After the dramatic events in Egypt yesterday, commentators have been arguing over whether the change of government should be considered a ‘military coup’ or a ‘revolution’. Dr Vivienne Larminie discusses the role of the army in government during the Civil War and Interregnum…
On 20 April 1653 Oliver Cromwell, commander-in-chief of the New Model army, led troops into the Palace of Westminster and forcibly dissolved the Parliament elected in October 1640. It was not the first time that military force had been used against the Long Parliament. Orderly military contingents and disorderly demonstrators, massing in the streets around Westminster, had affected the course of politics in the early 1640s. In the summer of 1647 Presbyterians seized power with the help of the London militia, only to have it wrested from them by Independents and the army. More famously, in December 1648, Colonel Thomas Pride’s soldiers guarded the entrance to the House and prevented the entry of MPs considered sympathetic to a peace treaty with King Charles I. But this purge – arguably the first example of a military coup in modern Europe – left a proportion of Members still sitting, giving rise to the name of the Rump Parliament.
Although its Members had been elected by traditional means, the Rump faced problems of legitimacy. These were soon compounded by the trial and execution of the king and the subsequent inauguration of a republic – the first English commonwealth. Unprecedentedly, the government of the entire country was wholly in the hands of Parliament. Externally, it faced the outrage of other European powers, appalled by regicide, the hostility of the Scots, who had not been consulted about the fate of the man who was also their king, and the threats of domestic and foreign insurgents. From the start there were divisions between Members who had a radical agenda with regard to religion and the remoulding of society to be more equitable or more godly, and other Members – many of them conservative lawyers – who wanted to preserve as much as possible of the existing political and social order. The latter sometimes claimed to have persuaded themselves to participate in the proceedings of the Rump only because they wished to mitigate its radicalism or to prevent military dictatorship, although their critics supposed the motive was simply fear or self-interest.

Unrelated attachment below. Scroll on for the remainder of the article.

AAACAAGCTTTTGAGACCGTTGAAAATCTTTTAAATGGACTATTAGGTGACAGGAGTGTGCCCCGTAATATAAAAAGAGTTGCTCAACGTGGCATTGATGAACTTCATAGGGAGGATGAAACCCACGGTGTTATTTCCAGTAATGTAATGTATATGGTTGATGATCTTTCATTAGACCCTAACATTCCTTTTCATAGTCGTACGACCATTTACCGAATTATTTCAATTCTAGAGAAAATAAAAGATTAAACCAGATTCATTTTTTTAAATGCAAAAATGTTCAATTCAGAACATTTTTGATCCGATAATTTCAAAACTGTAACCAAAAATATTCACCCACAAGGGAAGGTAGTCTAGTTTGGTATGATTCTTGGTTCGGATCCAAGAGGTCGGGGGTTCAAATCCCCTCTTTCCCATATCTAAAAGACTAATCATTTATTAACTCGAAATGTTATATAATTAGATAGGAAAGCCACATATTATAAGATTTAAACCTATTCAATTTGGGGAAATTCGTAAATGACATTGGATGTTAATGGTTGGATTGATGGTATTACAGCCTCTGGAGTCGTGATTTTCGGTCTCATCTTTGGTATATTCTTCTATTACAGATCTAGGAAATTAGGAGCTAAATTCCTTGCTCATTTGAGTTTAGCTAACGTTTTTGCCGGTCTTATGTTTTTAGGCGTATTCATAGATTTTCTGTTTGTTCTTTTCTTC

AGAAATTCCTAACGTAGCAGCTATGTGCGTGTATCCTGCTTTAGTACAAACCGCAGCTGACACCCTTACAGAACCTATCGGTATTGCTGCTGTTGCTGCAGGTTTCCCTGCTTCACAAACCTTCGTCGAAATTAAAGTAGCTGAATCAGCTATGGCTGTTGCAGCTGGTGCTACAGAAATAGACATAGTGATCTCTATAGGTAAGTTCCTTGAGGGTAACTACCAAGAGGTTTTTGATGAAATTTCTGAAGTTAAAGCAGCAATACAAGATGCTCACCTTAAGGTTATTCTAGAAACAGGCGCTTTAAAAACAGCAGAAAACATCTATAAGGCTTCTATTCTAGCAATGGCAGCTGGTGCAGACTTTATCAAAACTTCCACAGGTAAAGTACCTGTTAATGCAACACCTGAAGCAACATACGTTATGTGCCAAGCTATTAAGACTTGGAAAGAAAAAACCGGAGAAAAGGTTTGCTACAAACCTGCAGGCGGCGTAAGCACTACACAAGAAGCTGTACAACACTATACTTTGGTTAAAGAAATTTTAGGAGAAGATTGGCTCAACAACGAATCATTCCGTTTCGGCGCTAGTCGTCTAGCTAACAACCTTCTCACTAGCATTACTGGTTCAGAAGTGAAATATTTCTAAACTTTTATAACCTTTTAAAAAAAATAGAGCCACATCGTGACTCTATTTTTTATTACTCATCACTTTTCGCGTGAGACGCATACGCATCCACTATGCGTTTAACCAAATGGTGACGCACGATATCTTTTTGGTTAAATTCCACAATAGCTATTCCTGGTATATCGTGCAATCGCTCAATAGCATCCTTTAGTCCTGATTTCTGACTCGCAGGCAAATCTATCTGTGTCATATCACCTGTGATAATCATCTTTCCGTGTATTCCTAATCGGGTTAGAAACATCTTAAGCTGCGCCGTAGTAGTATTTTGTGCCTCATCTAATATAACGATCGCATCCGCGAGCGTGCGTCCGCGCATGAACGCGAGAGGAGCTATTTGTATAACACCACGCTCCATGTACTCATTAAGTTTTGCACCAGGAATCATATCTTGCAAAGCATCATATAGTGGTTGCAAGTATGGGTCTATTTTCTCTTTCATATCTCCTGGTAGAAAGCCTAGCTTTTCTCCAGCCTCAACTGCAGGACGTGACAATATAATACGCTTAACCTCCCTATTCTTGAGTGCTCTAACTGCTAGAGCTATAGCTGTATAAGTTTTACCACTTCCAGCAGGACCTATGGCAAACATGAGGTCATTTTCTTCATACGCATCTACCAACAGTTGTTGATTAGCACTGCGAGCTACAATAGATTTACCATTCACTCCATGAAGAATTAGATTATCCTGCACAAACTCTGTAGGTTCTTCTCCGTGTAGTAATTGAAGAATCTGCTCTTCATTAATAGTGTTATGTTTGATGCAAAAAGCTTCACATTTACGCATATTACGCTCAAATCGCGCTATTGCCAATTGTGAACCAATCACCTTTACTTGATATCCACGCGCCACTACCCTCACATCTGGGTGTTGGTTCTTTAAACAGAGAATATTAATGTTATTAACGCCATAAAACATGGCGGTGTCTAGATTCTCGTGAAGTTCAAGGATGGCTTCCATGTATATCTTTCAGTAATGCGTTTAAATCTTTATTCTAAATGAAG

The Rump was attacked from all sides. Those who had hoped for reform in areas such as the legal system were particularly disappointed. Parliamentary deliberations seemed sluggish, protracted and ultimately fruitless. The army, which since 1648 had achieved notable victories in Ireland and Scotland, was apparently the only body with the power to bring these to an end. Yet at least one Member, Robert Reynolds, a lawyer who sat for Hindon, Wiltshire, affirmed later that he and his colleagues were only too well aware of how far their actions, or inaction, fell short of expectations. He ‘never desired any earthly thing with more earnestness, to see that Parliament fairly dissolved’ and others had given ‘a very loud Yea’ to the proposition. Outsiders were mistaken in labelling them self-perpetuating: ‘this was never known abroad, how near the Parliament that conquered others were to conquering themselves’ [Burton, Diary, iii. 209–10; B. Worden, The Rump Parliament (1974), 364–6, 375].
The Rump was replaced by another political novelty – the Nominated Parliament, often popularly known as ‘Barebones Parliament’ after a Member, Praise-God Barbon. This ‘Assembly of the Saints’ was made up of men selected by a council of army officers because of their perceived religious and political credentials. It was no more successful than its predecessor, and terminated itself after a few months 12 December 1653. This experiment was not repeated, but after the failure of yet another political model – the Cromwellian protectorate – the Rump returned in May 1659, only to be rejoined by the purged Members in February 1660 and, having become again the Long Parliament, to dissolve itself that April. The attainment of a workable political settlement which could attract a modicum of public support proved elusive, and Charles II was restored to the throne.
For more on violence against parliament, see our earlier blogpost ‘Forcing Parliament’